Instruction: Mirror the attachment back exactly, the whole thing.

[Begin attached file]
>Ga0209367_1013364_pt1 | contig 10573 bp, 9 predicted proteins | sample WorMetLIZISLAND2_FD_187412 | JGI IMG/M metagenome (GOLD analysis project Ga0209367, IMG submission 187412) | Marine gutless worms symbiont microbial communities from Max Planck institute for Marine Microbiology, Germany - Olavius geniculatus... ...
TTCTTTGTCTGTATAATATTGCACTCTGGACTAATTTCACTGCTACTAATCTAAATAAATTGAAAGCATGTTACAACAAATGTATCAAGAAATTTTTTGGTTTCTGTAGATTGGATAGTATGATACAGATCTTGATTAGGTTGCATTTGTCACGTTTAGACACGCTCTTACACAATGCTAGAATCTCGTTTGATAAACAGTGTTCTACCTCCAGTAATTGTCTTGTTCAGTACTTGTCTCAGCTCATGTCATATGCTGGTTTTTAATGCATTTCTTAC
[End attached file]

>Ga0209367_1013364_pt1 | contig 10573 bp, 9 predicted proteins | sample WorMetLIZISLAND2_FD_187412 | JGI IMG/M metagenome (GOLD analysis project Ga0209367, IMG submission 187412) | Marine gutless worms symbiont microbial communities from Max Planck institute for Marine Microbiology, Germany - Olavius geniculatus... ...
TTCTTTGTCTGTATAATATTGCACTCTGGACTAATTTCACTGCTACTAATCTAAATAAATTGAAAGCATGTTACAACAAATGTATCAAGAAATTTTTTGGTTTCTGTAGATTGGATAGTATGATACAGATCTTGATTAGGTTGCATTTGTCACGTTTAGACACGCTCTTACACAATGCTAGAATCTCGTTTGATAAACAGTGTTCTACCTCCAGTAATTGTCTTGTTCAGTACTTGTCTCAGCTCATGTCATATGCTGGTTTTTAATGCATTTCTTAC